BSRBSR Congress, floated by former BJP minister B Sreeramulu, is still an unknown entity in Karnataka politics. BSR stands for Badava Shramkia Raitha (Poor Working Farmer). Sreeramulu, who is close to the Bellary mining baron Janardhan Reddy, now languishing in a Hyderabad prison. belongs to the Nayak community, which has its presence in four districts - Bellary, Raichur, Koppal and Gadag in the central eastern part of the state.
BSR’s influence is said to be limited to only 10 per cent of the total of 224 constituencies in the state. However, when Sreeramulu and Janardhan Reddy were active in the 2008 Assembly elections, their influence and money power played a major role in pulling big votes for the BJP in these districts. In the Lok Sabha elections held in 2009, the duo helped the BJP win the constituencies of this region, even though the Sreeramulu`s sister J Shantha scraped through with a margin of 2000 votes.
Reddy and Sreeramulu ruled Bellary with an iron hand during the three- year rule of BS Yeddyurappa, but the mining scandal took its toll. Sreeramulu resigned from the Assembly, won a by-election and floated his own outfit. He has gone on padayatras in the region, and hopes that his party will do well in the dozen constituencies reserved for scheduled tribes in the region. As Janardhan Reddy is in jail and there is a ban on mining, the critical question is on how much funds Sreeramulu will have.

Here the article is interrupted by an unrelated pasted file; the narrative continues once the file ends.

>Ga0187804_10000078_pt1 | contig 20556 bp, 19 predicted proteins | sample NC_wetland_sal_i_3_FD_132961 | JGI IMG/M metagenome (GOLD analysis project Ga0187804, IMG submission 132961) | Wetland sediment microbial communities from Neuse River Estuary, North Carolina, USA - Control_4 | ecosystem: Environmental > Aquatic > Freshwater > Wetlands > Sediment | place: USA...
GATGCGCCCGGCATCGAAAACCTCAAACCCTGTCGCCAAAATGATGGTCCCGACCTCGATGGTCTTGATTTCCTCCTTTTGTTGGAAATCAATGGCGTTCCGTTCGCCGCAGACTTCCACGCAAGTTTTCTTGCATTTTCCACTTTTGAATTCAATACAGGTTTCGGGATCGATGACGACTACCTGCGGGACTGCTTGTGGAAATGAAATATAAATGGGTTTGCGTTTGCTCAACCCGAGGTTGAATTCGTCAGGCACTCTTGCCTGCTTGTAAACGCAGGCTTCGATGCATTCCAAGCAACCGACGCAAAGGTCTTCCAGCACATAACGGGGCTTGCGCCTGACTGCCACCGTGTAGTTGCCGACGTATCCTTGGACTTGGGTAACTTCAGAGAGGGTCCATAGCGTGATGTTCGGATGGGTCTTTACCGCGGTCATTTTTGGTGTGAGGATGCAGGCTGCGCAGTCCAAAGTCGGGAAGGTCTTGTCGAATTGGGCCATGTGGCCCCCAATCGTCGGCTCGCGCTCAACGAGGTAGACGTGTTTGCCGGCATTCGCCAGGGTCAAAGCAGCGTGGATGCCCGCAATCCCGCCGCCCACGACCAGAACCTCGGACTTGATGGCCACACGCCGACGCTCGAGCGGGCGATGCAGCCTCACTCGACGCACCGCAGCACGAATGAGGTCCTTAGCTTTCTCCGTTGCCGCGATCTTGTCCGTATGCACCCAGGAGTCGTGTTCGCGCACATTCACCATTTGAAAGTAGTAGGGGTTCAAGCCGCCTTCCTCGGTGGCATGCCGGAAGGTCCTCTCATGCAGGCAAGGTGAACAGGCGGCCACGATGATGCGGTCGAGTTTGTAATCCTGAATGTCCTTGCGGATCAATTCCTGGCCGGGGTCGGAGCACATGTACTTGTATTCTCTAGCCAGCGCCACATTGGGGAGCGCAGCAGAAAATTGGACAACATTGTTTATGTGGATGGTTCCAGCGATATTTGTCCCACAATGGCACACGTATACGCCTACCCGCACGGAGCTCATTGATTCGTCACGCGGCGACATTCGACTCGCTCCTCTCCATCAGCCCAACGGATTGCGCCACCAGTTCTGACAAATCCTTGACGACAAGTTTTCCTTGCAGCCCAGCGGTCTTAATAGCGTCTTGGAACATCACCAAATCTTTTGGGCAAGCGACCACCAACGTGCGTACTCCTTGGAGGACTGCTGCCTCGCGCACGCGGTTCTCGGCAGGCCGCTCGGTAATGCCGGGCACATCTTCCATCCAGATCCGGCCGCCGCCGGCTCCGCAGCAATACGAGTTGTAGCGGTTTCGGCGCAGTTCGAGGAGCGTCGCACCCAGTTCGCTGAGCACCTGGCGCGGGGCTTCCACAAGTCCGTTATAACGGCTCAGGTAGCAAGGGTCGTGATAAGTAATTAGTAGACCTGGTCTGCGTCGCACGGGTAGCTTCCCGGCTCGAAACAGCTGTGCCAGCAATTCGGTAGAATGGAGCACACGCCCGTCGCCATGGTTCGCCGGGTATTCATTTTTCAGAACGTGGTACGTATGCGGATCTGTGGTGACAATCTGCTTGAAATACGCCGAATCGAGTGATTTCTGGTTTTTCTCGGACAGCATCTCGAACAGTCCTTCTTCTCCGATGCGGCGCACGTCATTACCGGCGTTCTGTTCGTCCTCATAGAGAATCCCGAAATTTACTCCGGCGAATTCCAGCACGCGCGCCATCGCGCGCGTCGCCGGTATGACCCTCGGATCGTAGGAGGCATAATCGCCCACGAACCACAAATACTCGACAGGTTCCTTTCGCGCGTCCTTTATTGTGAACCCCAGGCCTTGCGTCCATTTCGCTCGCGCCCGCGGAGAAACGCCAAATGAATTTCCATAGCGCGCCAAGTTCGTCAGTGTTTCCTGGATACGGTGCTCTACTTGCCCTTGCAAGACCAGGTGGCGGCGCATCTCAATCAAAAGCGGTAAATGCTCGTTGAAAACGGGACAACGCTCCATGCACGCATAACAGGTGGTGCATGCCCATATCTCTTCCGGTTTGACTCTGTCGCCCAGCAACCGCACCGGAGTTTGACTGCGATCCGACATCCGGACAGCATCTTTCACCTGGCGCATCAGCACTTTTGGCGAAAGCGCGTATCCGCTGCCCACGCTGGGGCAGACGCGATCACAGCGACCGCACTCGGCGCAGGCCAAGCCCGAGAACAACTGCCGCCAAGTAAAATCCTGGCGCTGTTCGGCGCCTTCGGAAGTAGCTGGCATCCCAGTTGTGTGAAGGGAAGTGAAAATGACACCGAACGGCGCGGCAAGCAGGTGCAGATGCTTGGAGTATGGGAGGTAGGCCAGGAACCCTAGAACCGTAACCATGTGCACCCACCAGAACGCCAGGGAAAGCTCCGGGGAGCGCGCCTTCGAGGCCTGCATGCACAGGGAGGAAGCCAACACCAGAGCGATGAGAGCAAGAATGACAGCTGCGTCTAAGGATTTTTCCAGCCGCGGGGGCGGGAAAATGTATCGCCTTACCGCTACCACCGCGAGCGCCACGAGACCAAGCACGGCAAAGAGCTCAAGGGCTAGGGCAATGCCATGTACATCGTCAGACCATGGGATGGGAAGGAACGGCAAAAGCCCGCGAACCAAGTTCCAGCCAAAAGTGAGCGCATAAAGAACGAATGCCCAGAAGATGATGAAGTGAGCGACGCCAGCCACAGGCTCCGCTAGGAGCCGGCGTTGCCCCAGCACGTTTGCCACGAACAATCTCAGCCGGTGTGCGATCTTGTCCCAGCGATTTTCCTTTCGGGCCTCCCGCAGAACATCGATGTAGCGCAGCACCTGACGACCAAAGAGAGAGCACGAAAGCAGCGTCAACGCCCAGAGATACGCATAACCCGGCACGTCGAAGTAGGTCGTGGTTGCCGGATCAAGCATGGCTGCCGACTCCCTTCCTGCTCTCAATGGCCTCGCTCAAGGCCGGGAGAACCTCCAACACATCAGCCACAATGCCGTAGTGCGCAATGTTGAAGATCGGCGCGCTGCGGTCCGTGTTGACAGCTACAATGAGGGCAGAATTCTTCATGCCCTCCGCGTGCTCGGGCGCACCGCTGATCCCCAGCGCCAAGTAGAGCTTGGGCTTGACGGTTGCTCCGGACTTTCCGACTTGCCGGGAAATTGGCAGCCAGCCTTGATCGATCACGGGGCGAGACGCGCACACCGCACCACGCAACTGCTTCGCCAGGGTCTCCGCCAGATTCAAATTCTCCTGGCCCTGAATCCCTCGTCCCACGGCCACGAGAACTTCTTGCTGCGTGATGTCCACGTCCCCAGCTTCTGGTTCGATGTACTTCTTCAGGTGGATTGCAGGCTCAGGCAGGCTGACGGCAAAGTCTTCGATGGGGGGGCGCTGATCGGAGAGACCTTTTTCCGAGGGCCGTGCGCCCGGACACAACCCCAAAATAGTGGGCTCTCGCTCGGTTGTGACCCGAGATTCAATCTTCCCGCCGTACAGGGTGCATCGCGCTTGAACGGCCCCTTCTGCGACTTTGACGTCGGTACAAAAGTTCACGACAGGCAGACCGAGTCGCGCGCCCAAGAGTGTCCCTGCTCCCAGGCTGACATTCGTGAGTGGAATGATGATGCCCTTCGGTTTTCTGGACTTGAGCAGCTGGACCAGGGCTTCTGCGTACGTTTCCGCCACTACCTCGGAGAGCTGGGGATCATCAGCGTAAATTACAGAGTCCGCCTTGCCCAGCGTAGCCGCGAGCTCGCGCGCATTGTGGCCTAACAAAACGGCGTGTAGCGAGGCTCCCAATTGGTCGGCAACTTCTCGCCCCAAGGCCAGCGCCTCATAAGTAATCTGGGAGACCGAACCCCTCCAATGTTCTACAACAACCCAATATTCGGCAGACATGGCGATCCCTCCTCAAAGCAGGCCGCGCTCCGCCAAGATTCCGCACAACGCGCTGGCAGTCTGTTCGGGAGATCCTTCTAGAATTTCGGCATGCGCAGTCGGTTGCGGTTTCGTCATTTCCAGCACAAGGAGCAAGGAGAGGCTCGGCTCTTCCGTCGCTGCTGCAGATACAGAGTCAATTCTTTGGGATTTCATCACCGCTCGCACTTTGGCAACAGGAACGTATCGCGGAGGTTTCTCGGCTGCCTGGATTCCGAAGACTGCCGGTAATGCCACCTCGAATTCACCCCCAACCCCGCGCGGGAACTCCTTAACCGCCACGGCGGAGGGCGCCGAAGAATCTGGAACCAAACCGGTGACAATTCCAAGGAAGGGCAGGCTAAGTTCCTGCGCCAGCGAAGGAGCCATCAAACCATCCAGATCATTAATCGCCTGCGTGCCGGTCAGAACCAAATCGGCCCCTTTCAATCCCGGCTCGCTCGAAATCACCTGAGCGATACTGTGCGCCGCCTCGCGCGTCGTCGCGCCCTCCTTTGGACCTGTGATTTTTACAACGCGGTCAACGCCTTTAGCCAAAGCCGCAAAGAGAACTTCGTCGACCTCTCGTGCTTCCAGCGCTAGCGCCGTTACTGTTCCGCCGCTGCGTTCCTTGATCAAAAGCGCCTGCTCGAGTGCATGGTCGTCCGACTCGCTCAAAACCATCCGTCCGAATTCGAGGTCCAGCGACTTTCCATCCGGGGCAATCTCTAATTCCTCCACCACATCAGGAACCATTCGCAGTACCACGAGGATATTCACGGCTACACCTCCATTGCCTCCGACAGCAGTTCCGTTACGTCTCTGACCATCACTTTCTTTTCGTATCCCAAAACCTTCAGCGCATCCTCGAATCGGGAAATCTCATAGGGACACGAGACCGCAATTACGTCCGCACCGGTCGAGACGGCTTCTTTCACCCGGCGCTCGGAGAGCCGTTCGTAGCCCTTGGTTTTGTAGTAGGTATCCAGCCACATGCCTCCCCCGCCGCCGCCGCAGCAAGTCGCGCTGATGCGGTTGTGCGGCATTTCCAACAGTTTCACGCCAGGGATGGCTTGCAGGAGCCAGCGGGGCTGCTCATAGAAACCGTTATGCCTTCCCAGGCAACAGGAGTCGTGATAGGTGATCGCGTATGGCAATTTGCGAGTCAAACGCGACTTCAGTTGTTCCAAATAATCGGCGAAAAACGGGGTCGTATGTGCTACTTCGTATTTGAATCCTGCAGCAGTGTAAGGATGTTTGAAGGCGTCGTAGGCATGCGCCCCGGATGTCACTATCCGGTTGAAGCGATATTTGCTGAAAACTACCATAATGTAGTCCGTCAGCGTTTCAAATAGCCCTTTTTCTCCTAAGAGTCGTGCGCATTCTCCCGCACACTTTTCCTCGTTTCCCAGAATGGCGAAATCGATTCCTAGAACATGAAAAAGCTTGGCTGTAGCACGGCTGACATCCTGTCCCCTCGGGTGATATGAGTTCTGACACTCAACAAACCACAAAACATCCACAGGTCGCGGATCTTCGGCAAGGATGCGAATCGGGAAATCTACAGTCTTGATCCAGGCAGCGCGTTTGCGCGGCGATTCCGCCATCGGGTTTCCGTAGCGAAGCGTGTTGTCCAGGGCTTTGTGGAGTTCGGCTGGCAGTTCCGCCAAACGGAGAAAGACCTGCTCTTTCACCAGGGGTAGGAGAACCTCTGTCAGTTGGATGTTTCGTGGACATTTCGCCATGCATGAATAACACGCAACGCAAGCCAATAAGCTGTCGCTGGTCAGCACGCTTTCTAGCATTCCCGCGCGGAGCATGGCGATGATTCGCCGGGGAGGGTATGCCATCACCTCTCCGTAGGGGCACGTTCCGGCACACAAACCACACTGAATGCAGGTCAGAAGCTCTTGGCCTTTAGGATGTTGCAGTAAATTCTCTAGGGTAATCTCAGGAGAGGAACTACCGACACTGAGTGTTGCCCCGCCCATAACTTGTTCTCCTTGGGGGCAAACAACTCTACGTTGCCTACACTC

The Karnataka Assembly comprises of 224 members. There are 4.18 crore voters in Karnataka and voting will take place at 50446 polling stations.
KJPThe unceremonious exit of BS Yeddyurappa has hurt the BJP badly and it was felt for the first time when the results of the urban local body polls were announced. Though, the BSY’s fledgling Karnataka Janatha Paksha (KJP) failed to throw a major surprise in the urban civic polls, it surely achieved its ‘limited purpose’ of spoiling the game for the BJP.